Shanahan transferred from Duke to Texas in 1999 and played two seasons at wide receiver for the Longhorns. As receivers coach last season, Shanahan tutored Andre Johnson to his best season ever with 103 catches to lead the NFL and a Pro Bowl starting role.

"He's not new to the game," starter Matt Schaub said. "He's been around the game his whole life. He gives us a lot of confidence. He was a wide receiver coach before. He understands routes and lets us know our responsibilities every day."

{QUOTE} A Texans quarterback film session could be mistaken for a fraternity house with all the youngsters in the room. Shanahan is in control, but he keeps it light.

"We give each other a lot of crap," Shanahan said. "We keep each other in check. We don't allow anyone to get too big-headed. We have put in a little fine system. We don't allow complaining. When guys are complaining, we'll fine them."

There is also a sensitivity fine.

"We tell a guy something and they take it personal, we all get on him," Shanahan said.

Shanahan thinks his new job was a natural progression.

"It's been a real good transition," Shanahan said. "I can understand that aspect of the game, the receiver, and now dealing with the quarterbacks, getting the balls to the receivers and making plays, it's been a perfect transition."

Shanahan's coaching career is progressing as he had hoped.

"I played receiver so I wanted to start out with that," Shanahan said. "I always enjoyed the technical aspect of that more because that's what I worked at as far as running routes.

"But the quarterback position has a lot more to coach. They dictate more of the offense, so there's more to do."

It's been an easy move over to the quarterbacks' huddle.

"They are intertwined," he said of the two positions he has coached. "Receivers catch the balls from the quarterbacks and they make the plays and the quarterback has to get it to them to make the plays.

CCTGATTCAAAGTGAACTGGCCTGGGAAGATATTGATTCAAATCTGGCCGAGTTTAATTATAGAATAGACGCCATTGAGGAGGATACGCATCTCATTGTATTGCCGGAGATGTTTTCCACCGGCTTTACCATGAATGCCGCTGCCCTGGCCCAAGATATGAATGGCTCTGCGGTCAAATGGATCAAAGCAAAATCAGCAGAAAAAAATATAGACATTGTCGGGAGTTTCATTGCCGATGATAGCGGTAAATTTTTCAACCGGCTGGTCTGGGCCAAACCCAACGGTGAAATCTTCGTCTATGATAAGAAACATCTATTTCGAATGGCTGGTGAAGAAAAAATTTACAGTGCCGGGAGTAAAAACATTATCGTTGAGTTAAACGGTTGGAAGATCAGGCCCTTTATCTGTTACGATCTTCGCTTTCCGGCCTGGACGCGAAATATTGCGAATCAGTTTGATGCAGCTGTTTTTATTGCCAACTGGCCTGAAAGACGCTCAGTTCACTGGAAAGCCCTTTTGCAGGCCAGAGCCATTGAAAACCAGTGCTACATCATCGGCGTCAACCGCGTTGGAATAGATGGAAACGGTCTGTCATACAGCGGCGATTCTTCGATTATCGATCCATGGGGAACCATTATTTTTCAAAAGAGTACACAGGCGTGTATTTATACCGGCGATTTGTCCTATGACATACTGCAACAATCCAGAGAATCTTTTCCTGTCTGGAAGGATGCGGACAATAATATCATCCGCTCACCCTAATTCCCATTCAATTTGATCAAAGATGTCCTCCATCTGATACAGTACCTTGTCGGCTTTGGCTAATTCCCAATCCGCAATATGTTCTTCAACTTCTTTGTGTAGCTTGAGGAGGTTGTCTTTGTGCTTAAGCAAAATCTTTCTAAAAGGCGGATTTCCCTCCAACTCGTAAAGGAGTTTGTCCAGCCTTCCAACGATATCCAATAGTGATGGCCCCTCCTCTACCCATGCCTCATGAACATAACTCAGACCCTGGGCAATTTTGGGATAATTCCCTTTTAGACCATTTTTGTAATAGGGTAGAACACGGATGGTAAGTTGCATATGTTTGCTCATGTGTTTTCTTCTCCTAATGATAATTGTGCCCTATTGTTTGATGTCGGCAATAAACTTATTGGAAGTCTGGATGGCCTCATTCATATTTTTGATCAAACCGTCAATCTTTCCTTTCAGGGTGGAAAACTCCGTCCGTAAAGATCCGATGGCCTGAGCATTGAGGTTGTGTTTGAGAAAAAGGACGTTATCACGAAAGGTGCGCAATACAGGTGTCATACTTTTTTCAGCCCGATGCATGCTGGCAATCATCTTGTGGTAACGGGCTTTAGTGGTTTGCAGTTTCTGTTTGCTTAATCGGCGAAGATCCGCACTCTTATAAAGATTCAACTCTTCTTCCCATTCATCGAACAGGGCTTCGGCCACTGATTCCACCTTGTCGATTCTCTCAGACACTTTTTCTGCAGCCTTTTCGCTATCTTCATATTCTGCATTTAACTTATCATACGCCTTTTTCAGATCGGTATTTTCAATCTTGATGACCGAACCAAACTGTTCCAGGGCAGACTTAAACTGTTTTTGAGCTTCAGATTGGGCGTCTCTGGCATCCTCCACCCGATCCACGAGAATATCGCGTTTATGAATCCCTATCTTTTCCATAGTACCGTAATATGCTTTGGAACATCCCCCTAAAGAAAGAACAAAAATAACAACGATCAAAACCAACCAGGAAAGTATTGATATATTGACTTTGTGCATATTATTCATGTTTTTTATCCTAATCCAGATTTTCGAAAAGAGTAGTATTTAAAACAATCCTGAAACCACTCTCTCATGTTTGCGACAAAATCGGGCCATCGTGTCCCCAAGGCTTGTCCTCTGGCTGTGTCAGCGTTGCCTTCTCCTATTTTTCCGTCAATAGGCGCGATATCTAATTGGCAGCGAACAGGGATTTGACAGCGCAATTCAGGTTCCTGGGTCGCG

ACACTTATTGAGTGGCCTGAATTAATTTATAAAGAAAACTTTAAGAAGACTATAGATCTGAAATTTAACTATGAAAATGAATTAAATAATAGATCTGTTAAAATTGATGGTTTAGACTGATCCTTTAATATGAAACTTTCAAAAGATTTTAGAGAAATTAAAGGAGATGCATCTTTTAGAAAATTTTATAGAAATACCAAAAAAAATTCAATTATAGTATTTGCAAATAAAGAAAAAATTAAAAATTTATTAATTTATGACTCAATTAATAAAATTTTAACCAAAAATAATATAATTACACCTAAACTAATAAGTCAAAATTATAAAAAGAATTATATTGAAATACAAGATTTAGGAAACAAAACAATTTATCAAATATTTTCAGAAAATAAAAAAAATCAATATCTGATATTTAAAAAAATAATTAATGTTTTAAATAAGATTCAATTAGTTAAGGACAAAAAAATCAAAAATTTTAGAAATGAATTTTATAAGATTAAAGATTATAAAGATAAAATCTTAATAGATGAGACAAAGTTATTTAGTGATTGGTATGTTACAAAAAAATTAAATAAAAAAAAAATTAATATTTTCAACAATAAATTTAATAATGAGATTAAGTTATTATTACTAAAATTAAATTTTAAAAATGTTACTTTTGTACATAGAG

"I've enjoyed being able to tell them why the receiver might be taking a little more time on this route, why the quarterback has to sit on his back foot and buy a little time for this coverage, why the receiver – if he does go quicker here – he's going to overrun the hole or be late.

"It's nice to explain to the quarterbacks what those guys want. I think it will help us."

On the field, Shanahan doesn't scream at an errant throw. The quarterbacks beat themselves up more than their coach.

"I don't have to go up there and lay into them," Shanahan said.

"It's pointless. I go up there and try to talk to them about why they made that decision, what he did wrong and what he can do next time to help not make it again."

Even ball boys grow up. Shanahan's attention has been divided because he and his wife, Mandy, are expecting baby, Stella, at any moment.

"I still want to be a kid but you've got to be a dad sometime, so I'm ready for it to happen," he said.

EDITOR'S NOTE: Michael A. Lutz worked for The Associated Press for 38 years covering news and sports in Louisville, Ky. Dallas and Houston. Most of that time was spent in Houston covering the Oilers, Astros, Texans and other college and pro sports.